Decades on from the Tasman Bridge disaster, the memory of the tragedy still haunts the state

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January 05, 2019 06:23:32

It’s been 44 years since the Tasman Bridge disaster, but the memory of the traumatic event still lingers in the minds of many Tasmanians, who say they’re fearful or anxious when crossing the bridge.

It was in 1975 when the ore carrier Lake Illawarra struck the bridge, taking out two pylons and 127 metres and three spans of the bridge.

Five motorists and seven crew members died.

What caused the Lake Illawara to go off course is unknown, but historians have said strong river currents and inattention on board could have contributed.

The Tasman Bridge was, and still is, the backbone of Hobart’s transport link, connecting the suburbs on the east and west shores of the River Derwent.

‘A tale of two cities’

Maritime Museum historian and outreach heritage coordinator John Wadsely said the collapse had “a direct and lingering impact” on the harbour town.

“When the bridge came down, Hobart became a tale of two cities — eastern shore dwellers had to rethink their transport routes,” he said.

“There was a lot of angst, a lot of people blamed the Transport Commission and the government for what they saw as a lack of action.

“Many, many people remember the pain from that night and that anger and shock continues to this day, so [the event] had a huge and resounding impact.

“There are stories from the time where people just didn’t want to go across for many months, probably even years.”

‘I felt certain I was going to die’

Hobart woman Shauna-Lee Ward has battled with a phobia of the bridge for years.

Living on the eastern shore, across the river from Hobart’s CBD, Ms Ward has no choice but to cross the bridge at least twice a day.

It’s an experience that used to send her into a near panic attack.

“I felt certain that I was going to die,” she said.

“I was so certain every single day that I’d come over the edge and I’d be gone, and I’ve had many, many dreams of driving over the bridge and falling over the edge.”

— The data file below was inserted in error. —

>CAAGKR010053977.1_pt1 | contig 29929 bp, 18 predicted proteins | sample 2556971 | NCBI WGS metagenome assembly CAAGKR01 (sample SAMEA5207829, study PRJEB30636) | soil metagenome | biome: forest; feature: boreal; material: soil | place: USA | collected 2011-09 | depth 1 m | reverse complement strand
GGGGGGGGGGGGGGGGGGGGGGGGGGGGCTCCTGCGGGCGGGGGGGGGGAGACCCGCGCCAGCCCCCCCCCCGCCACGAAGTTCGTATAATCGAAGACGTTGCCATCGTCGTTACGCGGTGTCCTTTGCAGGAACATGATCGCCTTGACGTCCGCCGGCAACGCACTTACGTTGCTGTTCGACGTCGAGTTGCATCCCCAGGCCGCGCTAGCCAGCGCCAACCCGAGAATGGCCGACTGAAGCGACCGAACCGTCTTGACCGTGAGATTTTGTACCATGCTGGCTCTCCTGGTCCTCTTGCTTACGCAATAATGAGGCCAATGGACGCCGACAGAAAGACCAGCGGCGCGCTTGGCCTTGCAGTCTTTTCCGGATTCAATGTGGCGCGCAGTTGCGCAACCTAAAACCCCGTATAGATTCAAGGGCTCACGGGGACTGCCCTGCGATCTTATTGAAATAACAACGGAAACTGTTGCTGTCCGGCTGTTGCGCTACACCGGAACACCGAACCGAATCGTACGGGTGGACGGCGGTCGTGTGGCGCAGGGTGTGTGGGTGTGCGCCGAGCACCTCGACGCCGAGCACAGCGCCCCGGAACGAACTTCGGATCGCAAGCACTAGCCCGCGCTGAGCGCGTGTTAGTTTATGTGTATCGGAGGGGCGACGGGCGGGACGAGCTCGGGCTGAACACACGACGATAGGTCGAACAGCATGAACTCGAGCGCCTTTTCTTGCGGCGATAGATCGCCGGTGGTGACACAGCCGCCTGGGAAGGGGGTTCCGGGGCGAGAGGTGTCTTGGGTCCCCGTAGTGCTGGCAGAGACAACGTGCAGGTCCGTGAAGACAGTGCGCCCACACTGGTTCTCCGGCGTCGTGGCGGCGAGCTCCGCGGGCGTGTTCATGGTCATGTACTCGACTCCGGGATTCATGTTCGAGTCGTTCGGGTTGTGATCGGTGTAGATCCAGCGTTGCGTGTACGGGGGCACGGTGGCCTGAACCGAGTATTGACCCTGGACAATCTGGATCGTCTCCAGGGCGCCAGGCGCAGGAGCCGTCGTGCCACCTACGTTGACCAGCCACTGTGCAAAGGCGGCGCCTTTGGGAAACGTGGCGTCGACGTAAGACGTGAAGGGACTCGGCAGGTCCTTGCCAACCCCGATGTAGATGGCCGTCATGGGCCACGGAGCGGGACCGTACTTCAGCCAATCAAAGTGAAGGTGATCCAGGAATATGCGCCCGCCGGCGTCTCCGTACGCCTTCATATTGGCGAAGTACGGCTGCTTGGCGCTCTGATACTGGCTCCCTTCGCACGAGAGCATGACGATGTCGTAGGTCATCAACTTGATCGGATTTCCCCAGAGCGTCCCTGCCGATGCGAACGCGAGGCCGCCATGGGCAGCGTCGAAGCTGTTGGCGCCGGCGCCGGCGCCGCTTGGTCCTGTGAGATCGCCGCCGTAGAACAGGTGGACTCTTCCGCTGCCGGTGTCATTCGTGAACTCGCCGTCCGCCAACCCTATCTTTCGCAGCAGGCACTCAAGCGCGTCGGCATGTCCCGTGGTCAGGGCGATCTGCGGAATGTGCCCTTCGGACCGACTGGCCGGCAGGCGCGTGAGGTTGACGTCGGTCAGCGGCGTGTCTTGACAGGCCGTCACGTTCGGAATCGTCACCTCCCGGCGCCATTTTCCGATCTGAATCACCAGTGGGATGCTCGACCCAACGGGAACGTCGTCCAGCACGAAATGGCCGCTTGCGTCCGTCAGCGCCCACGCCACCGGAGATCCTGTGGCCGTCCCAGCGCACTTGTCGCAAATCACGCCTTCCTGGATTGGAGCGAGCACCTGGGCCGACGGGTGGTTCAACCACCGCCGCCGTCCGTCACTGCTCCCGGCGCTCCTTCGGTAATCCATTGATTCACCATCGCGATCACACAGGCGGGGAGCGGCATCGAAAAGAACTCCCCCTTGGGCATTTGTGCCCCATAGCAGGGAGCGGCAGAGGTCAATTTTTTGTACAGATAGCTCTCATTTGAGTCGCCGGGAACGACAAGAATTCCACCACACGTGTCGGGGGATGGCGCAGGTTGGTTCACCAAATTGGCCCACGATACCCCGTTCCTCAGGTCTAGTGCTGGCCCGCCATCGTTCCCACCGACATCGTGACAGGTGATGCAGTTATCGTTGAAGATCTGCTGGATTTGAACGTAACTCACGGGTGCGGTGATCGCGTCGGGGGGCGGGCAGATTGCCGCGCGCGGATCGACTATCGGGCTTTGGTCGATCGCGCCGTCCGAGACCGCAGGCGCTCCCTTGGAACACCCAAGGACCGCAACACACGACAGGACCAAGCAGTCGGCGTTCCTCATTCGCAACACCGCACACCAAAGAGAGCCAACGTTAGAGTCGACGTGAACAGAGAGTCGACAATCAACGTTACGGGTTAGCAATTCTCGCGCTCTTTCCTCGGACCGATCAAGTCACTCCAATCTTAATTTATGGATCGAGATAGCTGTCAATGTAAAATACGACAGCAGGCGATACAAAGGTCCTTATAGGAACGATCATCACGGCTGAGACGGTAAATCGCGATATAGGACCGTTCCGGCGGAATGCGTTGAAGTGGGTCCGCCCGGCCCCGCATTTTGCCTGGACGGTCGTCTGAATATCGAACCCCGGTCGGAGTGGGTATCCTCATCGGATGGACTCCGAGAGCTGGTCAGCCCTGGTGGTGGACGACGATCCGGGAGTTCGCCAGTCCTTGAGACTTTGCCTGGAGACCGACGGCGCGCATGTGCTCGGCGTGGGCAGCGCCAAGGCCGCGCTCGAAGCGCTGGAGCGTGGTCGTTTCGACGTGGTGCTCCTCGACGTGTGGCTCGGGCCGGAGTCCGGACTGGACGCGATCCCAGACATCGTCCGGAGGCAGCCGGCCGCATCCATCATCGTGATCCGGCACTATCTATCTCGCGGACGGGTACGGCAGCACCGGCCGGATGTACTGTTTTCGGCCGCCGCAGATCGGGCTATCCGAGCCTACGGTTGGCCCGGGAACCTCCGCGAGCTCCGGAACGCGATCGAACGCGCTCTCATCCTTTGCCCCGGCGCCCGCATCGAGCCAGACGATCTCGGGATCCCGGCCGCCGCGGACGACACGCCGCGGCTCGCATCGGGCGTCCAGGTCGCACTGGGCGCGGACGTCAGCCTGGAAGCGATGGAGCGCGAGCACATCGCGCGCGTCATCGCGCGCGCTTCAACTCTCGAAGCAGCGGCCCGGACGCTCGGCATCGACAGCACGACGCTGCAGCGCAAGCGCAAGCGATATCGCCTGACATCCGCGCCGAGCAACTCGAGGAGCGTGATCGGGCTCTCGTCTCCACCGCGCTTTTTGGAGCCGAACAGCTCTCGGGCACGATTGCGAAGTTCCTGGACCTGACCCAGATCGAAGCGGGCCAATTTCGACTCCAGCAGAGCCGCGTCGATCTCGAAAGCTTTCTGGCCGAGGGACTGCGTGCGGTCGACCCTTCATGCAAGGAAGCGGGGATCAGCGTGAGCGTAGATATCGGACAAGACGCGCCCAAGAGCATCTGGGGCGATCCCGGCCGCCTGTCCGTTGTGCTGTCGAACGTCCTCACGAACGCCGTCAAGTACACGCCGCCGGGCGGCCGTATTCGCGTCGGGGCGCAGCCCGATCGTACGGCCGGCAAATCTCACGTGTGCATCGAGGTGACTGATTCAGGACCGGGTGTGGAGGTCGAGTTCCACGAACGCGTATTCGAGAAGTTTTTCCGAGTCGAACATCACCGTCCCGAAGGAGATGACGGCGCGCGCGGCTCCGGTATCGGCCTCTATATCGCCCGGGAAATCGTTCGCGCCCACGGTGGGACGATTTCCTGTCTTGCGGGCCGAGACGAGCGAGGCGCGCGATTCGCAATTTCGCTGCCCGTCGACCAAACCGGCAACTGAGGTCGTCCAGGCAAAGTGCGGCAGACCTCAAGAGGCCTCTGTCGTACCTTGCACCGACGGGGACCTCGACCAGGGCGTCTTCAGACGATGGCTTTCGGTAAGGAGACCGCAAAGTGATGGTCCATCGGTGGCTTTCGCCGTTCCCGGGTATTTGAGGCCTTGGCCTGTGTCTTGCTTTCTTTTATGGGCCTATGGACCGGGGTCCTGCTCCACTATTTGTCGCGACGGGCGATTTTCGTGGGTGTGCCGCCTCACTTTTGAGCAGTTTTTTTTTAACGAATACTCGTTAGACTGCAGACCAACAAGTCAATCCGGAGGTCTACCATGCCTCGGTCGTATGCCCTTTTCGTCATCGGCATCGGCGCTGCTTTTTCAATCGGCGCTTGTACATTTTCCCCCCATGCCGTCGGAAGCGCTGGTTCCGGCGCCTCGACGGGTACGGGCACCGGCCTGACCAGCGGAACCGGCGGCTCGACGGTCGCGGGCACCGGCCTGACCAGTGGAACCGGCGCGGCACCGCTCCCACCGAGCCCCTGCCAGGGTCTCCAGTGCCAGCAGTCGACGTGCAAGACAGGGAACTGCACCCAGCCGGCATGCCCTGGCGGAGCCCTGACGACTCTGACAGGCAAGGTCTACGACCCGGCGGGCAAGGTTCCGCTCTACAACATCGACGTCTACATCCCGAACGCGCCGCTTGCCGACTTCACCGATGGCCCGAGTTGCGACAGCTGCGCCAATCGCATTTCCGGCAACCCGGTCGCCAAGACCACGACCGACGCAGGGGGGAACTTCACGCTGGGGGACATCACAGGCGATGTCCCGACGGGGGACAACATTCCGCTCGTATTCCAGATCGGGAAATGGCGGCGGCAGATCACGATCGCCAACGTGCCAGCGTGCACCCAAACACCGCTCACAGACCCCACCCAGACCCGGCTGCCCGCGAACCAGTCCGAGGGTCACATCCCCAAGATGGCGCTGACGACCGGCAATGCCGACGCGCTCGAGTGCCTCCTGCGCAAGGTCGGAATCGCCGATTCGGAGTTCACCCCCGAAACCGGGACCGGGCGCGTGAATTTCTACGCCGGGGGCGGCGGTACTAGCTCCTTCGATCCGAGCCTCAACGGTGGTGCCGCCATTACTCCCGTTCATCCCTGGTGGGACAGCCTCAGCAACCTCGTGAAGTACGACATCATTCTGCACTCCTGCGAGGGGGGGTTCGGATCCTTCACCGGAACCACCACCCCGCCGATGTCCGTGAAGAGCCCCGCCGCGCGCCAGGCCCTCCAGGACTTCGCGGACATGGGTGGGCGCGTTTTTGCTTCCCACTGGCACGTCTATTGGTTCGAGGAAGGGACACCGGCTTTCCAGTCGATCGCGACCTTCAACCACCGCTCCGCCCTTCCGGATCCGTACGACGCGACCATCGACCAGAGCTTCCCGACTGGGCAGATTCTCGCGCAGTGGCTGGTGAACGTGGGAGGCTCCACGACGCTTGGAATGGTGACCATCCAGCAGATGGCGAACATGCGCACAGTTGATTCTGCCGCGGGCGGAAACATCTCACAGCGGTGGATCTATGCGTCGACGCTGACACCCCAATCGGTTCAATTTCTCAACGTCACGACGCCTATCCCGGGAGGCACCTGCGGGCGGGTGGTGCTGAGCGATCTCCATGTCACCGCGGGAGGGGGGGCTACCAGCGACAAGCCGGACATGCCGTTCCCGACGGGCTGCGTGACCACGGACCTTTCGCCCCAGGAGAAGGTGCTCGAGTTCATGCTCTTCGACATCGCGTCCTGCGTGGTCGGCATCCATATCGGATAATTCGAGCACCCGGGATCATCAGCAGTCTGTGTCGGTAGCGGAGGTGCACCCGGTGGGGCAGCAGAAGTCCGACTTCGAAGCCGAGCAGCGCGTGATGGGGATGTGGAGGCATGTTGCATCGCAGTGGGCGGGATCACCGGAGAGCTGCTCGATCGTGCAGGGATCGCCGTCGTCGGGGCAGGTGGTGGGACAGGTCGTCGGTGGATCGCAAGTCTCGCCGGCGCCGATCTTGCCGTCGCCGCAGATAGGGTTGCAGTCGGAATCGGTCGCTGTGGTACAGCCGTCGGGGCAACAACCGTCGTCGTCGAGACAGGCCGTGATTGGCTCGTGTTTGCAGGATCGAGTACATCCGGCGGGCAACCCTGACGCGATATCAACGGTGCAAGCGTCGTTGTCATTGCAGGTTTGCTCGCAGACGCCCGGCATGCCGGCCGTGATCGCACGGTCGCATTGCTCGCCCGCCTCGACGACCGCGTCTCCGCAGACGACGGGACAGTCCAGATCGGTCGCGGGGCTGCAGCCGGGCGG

Tragedy a ‘clear memory’

Ms Ward is not alone. Her phobia, technically termed gephyrophobia, is one Tasmanian clinical psychologist Sabina Lane has seen a lot of.

Ms Lane said she had treated up to seven patients in the past 25 years with a phobia of the Tasman Bridge.

“It ranges from someone who gets anxious about it all the way to someone who would turn into complete hysterics,” Ms Lane said.

She said she had treated patients who could not even look at a photo of the Tasman Bridge.

“[Its collapse is] something that’s still quite clear in everybody’s mind, and that’s perhaps heightened by the fact that we stop traffic when we have a large boat passing beneath it,” she said.

Ms Lane said her treatment methods attempt to break the fear down into manageable steps.

She said she started with patients drawing a picture of the bridge or looking at a photo of it, before they moved on to approaching the bridge, and finally driving over it.

Survivor remembers wife yelling: ‘Stop, stop!’

Frank Manley was in the car at the centre of one of the most famous photos taken of the tragedy.

His Holden Monaro is pictured seesawing on the edge of the fallen bridge.

Decades later, the 88-year-old puts his good luck down to the automatic transmission of his famous car and his quick reflexes.

“We approached the bridge and the lights went out and over the crest I could see a bright set of tail lights and then I spotted the white line missing,” Mr Manley said.

“The missus yelled ‘stop, stop!’ and I said ‘I don’t think I can’.

“Next thing I know, we were hung over the edge.

“If I was going another kilometre an hour faster, we would have gone in the drink.”

‘Like looking into a big, black washing machine’

Mr Manley recalled opening the driver’s door to make an escape, only to see a 45-meter drop with surging water beneath him.

“It looked like a big black whirlpool, the water was stirred up with the boat sinking — it was like looking into a big washing machine, a big black hole,” he said.

Mr Manley said it wasn’t until the next day that he had “the shakes and the shivers” and the trauma of the event sank in.

For Ms Ward, her anxiety of the bridge has lessened in recent years, but her hesitation to cross the bridge remains.

“I’m constantly waiting for that dropping of the gut feeling as I’m driving over,” she said.

“Because I know the Tasman Bridge broke — it’s real, it happened and it could happen again,” she said.

Topics:

community-and-society,

accidents,

disasters-and-accidents,

human-interest,

history,

hobart-7000,

launceston-7250,

tas



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